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Updated 17:16 18/11/17

US interest rates to rise sooner rather than later?

24 Oct 2017 By Steve Ward

Thirty years ago,  Black Monday was the biggest stock market fall since the crash of 1929. It began in Far Eastern markets and was exacerbated by the use of programmed trading mechanisms. By the end of October some markets had seen falls of 45.5%. After initially soaring to £365 an ounce, gold then fell to £351, as investors sold whatever they could lay their hands on to raise funds.

By 10.30am,  October 24th, the gold price had £969.96 an ounce. Earlier, Gold prices dropped and hit its lowest in over two weeks. The drop comes amid hopes that some elements of the so-called 'Trump trade' may yet come to fruition. This is on the back of signs that tax reform legislation will be passed this year, as the US Senate adopted a 2018 budget resolution which could also enable the US President’s much heralded tax cut plans.

This current low is just 6% down on the price a year ago. Despite the strength of the US dollar today, the current gold price represents an increase of over £200 - 20% - an ounce during the last 3 years. This reinforces the current investment wisdom that physical gold is a long term store of value that continues to be real wealth in your hands. Diversifying your portfolio with 5-10% of gold is recommended by many investment experts.

Financial news is now focused on President Trump’s choice of Federal Reserve Governors. Trump is expected to make a final decision before 3rd November. Current Chair Janet Yellen's term expires in February. The Central Bank's top job will be hugely influential on the future direction of US financial policy, particularly the expected hike in interest rates, which many investors believe directly impacts on gold prices - high interest rates strengthening the dollar and pushing down gold. At present the front runners for the Chair of Governors are Jerome Powell and Stanford University economist John Taylor. Though, with the topsy turvy nature of US administration, the President may still surprise everyone in his final choice. Powell is considered less hawkish than Taylor who has been consistently advocating higher interest rates. Others in the running are current Chair Janet Yellen, not a Republican favourite, Kevin Warsh, a former Morgan Stanley banker, often attacked as a Washington insider and Gary Cohn, who cut his chances of appointment by criticising the President's comments on the Charlottesville violence.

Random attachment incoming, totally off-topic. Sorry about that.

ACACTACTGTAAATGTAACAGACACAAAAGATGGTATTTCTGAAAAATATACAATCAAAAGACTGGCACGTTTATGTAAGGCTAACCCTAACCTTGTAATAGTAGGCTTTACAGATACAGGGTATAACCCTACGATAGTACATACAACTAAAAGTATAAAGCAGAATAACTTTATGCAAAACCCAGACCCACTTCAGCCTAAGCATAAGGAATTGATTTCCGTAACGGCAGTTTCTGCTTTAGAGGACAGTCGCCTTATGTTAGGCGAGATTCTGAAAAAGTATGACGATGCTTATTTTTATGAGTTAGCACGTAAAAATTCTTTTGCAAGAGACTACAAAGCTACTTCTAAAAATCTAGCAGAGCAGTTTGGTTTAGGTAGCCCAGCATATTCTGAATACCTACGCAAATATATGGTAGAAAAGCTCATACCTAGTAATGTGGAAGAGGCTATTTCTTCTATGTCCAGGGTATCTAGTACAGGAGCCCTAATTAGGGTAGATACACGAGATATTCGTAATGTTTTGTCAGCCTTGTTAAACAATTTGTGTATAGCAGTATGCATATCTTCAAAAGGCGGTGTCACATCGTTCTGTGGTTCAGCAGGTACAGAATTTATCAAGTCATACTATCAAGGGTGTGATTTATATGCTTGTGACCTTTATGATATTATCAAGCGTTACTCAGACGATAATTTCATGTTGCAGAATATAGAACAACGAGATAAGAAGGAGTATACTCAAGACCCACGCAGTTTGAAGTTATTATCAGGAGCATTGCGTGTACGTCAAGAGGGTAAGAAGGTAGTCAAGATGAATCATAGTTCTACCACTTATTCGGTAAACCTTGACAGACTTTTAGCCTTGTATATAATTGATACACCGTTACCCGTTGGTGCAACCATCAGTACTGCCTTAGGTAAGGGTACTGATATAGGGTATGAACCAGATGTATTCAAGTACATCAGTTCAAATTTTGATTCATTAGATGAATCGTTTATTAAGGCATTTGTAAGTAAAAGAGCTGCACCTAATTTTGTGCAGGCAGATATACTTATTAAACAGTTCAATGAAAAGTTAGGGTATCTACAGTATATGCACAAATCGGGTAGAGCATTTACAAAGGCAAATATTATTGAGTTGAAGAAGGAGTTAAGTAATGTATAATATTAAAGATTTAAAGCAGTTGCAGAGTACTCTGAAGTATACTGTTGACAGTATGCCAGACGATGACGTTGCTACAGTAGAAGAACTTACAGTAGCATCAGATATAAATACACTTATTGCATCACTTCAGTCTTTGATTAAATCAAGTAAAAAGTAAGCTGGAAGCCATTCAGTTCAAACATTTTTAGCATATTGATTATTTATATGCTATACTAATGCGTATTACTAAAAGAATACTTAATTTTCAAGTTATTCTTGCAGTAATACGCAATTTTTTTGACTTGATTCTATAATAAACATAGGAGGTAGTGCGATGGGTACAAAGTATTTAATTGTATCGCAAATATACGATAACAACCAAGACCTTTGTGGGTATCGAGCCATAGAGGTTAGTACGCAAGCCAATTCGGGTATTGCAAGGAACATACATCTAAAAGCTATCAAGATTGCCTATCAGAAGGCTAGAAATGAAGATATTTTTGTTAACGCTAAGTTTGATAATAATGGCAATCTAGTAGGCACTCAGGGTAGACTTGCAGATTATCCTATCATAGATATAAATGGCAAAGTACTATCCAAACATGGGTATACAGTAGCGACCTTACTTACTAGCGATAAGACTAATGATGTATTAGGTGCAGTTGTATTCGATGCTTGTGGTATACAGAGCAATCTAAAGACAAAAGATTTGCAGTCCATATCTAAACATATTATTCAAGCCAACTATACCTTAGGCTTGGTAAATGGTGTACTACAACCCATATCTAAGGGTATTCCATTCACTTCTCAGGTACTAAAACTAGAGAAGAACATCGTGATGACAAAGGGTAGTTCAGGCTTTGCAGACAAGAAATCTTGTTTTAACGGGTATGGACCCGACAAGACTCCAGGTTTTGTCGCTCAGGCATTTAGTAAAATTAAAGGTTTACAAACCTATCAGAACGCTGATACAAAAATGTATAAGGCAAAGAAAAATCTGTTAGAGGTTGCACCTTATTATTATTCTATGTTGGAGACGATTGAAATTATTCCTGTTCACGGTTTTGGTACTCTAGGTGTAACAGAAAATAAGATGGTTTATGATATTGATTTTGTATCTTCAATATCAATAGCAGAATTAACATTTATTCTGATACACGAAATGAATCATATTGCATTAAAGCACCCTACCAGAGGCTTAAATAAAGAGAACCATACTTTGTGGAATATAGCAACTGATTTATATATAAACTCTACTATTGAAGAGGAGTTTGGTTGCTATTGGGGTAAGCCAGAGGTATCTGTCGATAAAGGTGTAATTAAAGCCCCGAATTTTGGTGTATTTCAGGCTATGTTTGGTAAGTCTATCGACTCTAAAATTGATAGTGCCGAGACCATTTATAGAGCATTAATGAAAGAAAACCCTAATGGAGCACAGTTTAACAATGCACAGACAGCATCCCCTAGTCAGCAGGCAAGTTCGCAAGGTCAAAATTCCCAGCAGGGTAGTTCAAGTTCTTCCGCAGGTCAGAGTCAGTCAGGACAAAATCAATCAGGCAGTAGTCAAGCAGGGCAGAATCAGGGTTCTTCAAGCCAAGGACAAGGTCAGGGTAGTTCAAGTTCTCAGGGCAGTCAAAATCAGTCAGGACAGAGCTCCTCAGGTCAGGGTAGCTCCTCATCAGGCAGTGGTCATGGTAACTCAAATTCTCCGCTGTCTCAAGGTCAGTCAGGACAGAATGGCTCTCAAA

Even before Trump makes his decision, based on previous statements from current Chair, Janet Yellen, the general feeling is a rise in US interest rates will come sooner rather than later. Early this year Yellen indicated that a 2% inflation should be the trigger for higher interest rates. On Sunday at the Group of Thirty’s Annual International Banking Seminar in Washington she said, 'My best guess is that these soft readings will not persist, and with the ongoing strengthening of labour markets, I expect inflation to move higher next year.' She went on to say to the group, that included Bank of Japan Governor Haruhiko Kuroda, People’s Bank of China Governor Zhou Xiaochuan and European Central Bank Vice President Vitor Constancio, 'We continue to expect that the ongoing strength of the economy will warrant gradual increases in that rate to sustain a healthy labour market and stabilize inflation around our 2% longer-run objective.'

Last week the US Dollar was the best performing major currency, gaining the most against two currencies facing political change, the Japanese Yen and the New Zealand Dollar.

According to Yuichi Ikemizu at ICBC Standard Bank in Tokyo the gold price is '…just really because of the dollar strength,' and went on, 'there's no news on North Korea this past week or so. If some news comes out, gold might be supported but at the moment people are just watching the dollar.'

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